saw the government launch a major VAT offensive with athousand VAT men being diverted to crackdown on tax avoidance in a bid to rake in £2bn a year in missing revenue by 2005/06.
On the practice front Howarth Clark Whitehill became the first accounting firm outside of the Big Four to announce plans to separate out its consulting arm from its main accounting business.
It was also announced that a certified accountant was handed a 15 month custodial sentence and forced to make a voluntary payment of £75,000 after pleading guilty to ‘cheating her Majesty and the Public Revenue’.
A report by the National Audit Office into major projects undertaken by the Ministry of Defence found that nearly three-quarters of them are suffering from delays or price increases.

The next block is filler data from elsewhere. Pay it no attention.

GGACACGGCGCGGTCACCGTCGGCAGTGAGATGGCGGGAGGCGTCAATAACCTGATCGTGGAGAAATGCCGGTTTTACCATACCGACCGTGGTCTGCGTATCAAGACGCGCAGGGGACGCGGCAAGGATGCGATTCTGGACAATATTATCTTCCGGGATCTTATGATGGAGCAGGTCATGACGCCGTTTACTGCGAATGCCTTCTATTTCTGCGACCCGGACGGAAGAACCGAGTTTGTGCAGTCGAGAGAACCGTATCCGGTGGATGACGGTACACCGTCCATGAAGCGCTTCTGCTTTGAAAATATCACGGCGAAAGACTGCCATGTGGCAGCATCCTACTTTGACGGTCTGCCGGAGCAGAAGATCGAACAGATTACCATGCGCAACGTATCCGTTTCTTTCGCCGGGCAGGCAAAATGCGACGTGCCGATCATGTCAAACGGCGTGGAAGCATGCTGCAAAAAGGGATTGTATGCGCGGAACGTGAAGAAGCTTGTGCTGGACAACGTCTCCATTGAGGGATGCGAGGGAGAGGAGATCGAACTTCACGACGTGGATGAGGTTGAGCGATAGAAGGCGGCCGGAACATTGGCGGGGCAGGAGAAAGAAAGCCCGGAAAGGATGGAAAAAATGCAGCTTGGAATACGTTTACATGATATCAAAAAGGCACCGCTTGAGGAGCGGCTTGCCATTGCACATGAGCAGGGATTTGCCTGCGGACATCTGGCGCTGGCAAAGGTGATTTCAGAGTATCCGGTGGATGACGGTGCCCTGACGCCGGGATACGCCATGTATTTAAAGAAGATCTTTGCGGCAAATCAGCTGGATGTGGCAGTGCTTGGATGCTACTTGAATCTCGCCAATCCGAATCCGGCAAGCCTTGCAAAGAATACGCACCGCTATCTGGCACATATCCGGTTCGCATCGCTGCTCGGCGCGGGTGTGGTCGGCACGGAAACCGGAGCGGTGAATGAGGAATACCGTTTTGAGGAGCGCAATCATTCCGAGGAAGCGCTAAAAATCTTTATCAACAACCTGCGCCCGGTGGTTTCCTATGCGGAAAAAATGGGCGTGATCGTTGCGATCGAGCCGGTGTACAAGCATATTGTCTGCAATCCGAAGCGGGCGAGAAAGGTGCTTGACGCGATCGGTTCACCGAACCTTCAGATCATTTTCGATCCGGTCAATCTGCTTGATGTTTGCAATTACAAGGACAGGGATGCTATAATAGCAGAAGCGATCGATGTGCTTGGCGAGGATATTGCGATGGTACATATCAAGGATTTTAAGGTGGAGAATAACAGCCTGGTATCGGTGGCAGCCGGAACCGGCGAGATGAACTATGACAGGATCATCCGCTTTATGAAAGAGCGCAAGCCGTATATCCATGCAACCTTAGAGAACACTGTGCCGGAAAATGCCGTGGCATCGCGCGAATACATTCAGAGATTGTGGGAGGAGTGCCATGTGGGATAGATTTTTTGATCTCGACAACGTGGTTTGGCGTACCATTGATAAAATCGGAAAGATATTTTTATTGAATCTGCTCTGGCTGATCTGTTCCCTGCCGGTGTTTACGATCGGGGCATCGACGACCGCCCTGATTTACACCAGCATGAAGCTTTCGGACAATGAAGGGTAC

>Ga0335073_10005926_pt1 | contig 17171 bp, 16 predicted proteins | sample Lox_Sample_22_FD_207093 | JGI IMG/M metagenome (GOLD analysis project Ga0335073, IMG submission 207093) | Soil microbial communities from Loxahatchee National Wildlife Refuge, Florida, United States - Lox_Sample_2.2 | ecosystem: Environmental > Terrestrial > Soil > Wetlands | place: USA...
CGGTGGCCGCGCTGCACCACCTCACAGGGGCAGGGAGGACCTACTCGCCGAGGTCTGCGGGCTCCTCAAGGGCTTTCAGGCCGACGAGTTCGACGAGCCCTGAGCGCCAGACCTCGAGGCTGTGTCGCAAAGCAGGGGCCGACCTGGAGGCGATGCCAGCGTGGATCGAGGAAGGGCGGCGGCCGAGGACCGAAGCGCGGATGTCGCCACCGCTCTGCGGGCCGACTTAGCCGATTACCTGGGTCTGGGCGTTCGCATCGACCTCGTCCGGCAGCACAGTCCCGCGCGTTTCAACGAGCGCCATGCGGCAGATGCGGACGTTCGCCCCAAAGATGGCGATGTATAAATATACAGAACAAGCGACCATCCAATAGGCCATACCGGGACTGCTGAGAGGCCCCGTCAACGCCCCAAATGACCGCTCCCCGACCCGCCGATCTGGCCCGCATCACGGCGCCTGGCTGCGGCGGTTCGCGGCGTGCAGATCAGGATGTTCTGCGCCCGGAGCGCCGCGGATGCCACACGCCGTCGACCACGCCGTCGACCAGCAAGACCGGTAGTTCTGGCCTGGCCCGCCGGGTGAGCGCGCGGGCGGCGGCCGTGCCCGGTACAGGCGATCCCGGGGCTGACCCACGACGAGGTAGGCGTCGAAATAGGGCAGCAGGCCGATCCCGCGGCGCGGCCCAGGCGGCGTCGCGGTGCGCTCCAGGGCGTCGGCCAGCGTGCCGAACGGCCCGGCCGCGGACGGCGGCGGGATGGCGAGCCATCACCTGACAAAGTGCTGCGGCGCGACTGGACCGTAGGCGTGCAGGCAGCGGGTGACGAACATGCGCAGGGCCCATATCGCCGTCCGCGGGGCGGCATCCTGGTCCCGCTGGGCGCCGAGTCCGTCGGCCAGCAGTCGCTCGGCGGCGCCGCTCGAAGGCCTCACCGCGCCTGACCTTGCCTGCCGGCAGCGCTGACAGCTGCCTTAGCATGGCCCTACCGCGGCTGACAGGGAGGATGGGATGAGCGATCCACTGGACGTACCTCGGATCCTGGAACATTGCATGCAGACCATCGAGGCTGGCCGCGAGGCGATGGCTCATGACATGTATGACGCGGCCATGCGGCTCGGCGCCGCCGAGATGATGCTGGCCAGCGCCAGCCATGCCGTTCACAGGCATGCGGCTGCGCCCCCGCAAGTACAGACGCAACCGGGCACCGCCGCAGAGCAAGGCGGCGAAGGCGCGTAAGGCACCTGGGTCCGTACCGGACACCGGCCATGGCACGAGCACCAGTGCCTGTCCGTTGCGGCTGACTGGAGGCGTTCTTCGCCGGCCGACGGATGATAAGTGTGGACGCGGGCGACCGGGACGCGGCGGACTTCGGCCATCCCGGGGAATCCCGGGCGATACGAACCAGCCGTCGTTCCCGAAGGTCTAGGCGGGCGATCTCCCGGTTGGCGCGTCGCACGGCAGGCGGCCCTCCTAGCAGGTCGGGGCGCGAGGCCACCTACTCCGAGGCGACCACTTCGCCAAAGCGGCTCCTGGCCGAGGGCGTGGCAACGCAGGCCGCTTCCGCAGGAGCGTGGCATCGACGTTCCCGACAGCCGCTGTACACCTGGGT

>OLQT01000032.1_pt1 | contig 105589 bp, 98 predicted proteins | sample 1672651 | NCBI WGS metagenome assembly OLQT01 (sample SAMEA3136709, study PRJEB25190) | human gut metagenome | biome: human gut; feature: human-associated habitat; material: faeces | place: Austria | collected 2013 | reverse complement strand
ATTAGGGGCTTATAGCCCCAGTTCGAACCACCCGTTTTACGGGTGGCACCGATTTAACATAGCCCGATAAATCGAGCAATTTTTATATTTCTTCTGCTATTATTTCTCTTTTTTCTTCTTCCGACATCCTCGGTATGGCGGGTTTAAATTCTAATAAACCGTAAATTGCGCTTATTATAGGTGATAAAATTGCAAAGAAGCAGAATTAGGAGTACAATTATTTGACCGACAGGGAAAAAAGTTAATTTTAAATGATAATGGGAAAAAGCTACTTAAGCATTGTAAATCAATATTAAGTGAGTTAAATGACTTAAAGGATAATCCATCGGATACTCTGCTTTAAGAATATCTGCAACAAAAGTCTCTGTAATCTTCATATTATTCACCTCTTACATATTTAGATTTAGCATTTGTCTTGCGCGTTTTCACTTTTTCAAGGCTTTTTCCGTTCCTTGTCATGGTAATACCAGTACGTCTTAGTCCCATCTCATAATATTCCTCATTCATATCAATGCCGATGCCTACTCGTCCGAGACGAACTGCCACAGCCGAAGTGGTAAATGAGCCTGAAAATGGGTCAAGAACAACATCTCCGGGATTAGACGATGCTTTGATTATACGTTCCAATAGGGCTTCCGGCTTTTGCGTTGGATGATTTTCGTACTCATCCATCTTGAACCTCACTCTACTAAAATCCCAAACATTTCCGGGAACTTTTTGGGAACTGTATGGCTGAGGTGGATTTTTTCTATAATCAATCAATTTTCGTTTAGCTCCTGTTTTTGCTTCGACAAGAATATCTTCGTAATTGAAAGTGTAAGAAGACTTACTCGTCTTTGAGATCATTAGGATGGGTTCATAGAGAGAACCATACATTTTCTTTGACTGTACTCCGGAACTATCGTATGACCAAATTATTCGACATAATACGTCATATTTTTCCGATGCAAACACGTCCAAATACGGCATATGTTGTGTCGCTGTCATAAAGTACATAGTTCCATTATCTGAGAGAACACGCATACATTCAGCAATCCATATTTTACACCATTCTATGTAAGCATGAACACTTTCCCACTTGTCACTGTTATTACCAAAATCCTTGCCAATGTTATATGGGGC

On Thursday Accountancy Age revealed that mid-tier firms have picked up tens of millions of pounds of new business from the Big Four as an increasing number of companies switch consultants over fear of conflicts of interest.
Also on Thursday, Accountancy Age revealed the front-runners in the race to replace Rosalind Wright as head of the Serious Fraud Office, although there are no signs of any accountants being favoured to take the post.
Friday saw the week round off with more questions asked of Gordon Brown. Top economists from financial think-tanks warned that the chancellor’s plans for public finances may be over-optimistic and left little room for error.
For more news from the week that was go to last seven days.
Does Darwin's theory apply to taxation? Colin ponders...
The EC has been instructed to draft a European Union (EU) directive authorising an EU financial transaction tax, which would apply to ten of the EU’s 28 member states
Accountancy watchdog the FRC has dropped its investigation into the former chief financial officer of Tesco, nearly two years after the supermarket was engulfed in an accounting scandal
Colin imagines how Apple's logo might change in the wake of the EC's ruling over its Irish tax arrangements